JOHOR BARU: Iskandar Regional Development Authority (Irda) will continue to promote the country’s first economic growth corridor to investors in China.
It has taken several steps to attract more multinational corporations (MNCs) from China to relocate their operations to Iskandar Malaysia, Irda chief executive officer Datuk Ismail Ibrahim said.
“The One Belt One Road (OBOR) initiative by China is a good platform where we can further engage with the MNCs there to invest in Iskandar Malaysia, ’’ he said.
Irda was also identifying industries affected by the on-going trade war between China and the United States and commencing on targeted promotion initiatives, he added.
“This (the trade war) will likely benefit Iskandar Malaysia as companies in China will be relocating to other places to do their business to avoid the hefty tariffs.
“China has the highest cumulative committed investments of RM41.06bil from RM108bil foreign investments in Iskandar Malaysia, ’’ Ismail said.
This is followed by Singapore with RM20.52bil, the US (RM7.52bil), Japan (RM5.12bil), Spain (RM4.18bil), South Korea (RM3.68bil), Netherlands (RM3.15bil), Australia (RM2.81bil), Germany with RM2.42bil and India with RM2.37bil.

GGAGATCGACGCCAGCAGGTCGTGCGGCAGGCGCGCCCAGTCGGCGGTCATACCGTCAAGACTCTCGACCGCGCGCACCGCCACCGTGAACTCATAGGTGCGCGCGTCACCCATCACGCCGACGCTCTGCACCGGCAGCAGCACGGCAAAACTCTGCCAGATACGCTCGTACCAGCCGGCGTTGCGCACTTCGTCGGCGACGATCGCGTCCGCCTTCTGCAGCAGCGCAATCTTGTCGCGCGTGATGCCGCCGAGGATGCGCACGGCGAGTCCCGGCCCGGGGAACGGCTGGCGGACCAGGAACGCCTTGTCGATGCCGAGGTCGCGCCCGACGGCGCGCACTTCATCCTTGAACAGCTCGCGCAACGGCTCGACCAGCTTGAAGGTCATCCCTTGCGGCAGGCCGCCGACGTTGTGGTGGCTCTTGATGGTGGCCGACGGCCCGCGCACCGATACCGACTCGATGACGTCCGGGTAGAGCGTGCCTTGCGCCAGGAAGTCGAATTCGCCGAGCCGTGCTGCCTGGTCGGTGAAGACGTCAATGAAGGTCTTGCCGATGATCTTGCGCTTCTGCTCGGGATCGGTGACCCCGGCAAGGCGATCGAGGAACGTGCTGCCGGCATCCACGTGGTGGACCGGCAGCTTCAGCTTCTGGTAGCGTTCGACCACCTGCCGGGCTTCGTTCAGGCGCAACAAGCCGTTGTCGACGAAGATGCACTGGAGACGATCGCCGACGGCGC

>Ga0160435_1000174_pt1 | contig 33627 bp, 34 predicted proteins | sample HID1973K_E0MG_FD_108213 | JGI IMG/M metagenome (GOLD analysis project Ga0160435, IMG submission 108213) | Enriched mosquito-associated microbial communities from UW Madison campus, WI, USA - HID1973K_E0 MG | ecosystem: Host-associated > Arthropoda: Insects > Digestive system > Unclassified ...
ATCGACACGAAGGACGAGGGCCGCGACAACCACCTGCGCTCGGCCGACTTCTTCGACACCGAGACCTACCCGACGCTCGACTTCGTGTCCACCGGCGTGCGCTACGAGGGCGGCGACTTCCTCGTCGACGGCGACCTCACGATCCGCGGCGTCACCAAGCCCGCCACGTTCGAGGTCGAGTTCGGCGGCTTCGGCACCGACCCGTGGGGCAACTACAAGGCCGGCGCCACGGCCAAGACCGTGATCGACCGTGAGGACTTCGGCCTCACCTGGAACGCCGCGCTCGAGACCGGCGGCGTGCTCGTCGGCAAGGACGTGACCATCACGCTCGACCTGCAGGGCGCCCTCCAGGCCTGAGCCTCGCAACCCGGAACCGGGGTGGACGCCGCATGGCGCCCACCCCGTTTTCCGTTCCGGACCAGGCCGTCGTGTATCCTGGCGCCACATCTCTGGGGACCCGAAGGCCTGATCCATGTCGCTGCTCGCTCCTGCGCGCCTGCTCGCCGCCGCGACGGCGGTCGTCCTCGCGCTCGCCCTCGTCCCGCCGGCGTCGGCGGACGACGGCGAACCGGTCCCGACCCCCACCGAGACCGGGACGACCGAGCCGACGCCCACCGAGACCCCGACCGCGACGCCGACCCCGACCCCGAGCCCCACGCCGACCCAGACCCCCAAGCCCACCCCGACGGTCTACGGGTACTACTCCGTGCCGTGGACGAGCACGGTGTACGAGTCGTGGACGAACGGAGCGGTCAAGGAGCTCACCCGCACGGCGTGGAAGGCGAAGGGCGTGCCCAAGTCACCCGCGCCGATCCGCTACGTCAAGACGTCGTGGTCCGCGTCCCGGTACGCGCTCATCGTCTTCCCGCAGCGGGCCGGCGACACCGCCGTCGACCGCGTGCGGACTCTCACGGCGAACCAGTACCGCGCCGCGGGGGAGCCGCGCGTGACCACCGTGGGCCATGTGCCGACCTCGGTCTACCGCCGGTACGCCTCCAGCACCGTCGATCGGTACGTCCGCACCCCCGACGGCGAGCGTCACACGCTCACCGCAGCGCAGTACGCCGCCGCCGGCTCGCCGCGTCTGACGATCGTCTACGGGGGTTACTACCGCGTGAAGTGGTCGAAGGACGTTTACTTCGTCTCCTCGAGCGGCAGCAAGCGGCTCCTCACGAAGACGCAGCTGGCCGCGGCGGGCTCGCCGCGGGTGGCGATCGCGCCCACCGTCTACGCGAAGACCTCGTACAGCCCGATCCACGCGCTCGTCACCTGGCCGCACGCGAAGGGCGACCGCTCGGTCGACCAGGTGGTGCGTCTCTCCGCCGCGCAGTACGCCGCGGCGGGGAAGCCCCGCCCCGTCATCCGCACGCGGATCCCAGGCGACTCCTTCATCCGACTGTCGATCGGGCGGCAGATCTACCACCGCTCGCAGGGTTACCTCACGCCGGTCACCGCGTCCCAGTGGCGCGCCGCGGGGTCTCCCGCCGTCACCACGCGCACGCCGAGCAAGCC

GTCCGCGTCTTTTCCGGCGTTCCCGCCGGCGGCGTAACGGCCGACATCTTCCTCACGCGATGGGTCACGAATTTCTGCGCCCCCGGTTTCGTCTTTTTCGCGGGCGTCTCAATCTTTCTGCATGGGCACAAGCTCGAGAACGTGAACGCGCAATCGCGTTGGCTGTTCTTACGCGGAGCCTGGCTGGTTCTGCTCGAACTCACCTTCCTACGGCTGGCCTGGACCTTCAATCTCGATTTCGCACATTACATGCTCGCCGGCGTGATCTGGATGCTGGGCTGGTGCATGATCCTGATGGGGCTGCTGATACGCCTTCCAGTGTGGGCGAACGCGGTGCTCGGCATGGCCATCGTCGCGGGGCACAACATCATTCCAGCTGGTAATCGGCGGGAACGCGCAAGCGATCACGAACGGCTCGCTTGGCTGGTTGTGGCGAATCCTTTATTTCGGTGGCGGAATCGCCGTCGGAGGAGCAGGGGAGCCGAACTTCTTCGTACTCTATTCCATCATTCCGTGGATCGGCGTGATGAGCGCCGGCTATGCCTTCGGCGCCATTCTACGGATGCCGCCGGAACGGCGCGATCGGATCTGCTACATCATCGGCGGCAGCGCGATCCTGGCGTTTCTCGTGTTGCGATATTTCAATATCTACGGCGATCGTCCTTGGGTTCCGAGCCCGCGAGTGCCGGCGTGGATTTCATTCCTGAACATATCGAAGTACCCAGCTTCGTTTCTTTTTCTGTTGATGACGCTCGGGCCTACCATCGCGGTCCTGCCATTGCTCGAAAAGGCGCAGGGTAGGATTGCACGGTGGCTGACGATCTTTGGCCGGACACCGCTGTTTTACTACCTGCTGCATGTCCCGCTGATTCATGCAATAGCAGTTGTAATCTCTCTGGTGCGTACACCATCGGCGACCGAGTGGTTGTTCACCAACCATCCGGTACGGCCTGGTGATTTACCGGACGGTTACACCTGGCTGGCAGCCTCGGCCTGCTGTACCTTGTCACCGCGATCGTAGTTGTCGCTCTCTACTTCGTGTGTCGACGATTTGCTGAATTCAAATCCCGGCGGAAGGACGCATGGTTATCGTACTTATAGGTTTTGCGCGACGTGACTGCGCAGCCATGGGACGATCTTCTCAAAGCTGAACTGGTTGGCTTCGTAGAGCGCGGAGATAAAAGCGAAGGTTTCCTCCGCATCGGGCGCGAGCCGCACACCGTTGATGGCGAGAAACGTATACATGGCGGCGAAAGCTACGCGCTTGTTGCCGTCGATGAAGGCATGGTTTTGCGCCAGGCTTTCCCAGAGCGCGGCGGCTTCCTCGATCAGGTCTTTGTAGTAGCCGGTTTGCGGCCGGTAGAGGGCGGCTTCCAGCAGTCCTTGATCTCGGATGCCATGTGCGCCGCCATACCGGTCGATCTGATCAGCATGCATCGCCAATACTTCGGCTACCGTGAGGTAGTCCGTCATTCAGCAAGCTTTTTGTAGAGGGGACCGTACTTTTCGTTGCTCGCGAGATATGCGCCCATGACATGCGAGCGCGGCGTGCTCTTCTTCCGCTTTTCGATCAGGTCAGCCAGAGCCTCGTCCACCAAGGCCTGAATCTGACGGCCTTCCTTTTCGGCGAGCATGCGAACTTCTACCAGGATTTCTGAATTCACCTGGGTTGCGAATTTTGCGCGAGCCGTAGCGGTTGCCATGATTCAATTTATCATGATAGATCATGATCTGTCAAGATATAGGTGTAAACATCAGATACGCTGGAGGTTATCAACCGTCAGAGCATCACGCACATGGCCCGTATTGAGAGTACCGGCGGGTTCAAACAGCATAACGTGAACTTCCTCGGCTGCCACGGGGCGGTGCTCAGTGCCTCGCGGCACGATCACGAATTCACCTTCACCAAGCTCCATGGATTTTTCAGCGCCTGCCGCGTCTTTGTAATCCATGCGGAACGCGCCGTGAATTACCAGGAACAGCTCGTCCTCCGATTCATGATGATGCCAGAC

From a different perspective, Irda would also focus on leveraging surrounding nations especially Asean countries, unique economic characteristics as a new investment strategy i.e. being the Asean industrial hub, Ismail said.
He also cited that Johor Baru’s proximity with Singapore is an added advantage in attracting MNCs not only from China but from all over the world to invest in Iskandar Malaysia.
By investing here, they have Singapore as an international trade and financial centre and enjoy competitive cost in Malaysia, ’’ he added.
Irda did not specifically segregate investor-centric strategies into foreign and domestic to avoid being dependent on just a select few.
The manufacturing sector was still relevant to Iskandar Malaysia, but it has to move up the value chain.
Manufacturers involved in in labour-intensive activities should look at other countries which have a large pool of workers and Malaysia’s manufacturing sector could no longer remain labour-intensive, Ismail said. “The most important thing is to ensure that Iskandar Malaysia remain attractive as an investment destination regardless of what the global economic situation is, ’’ said Ismail.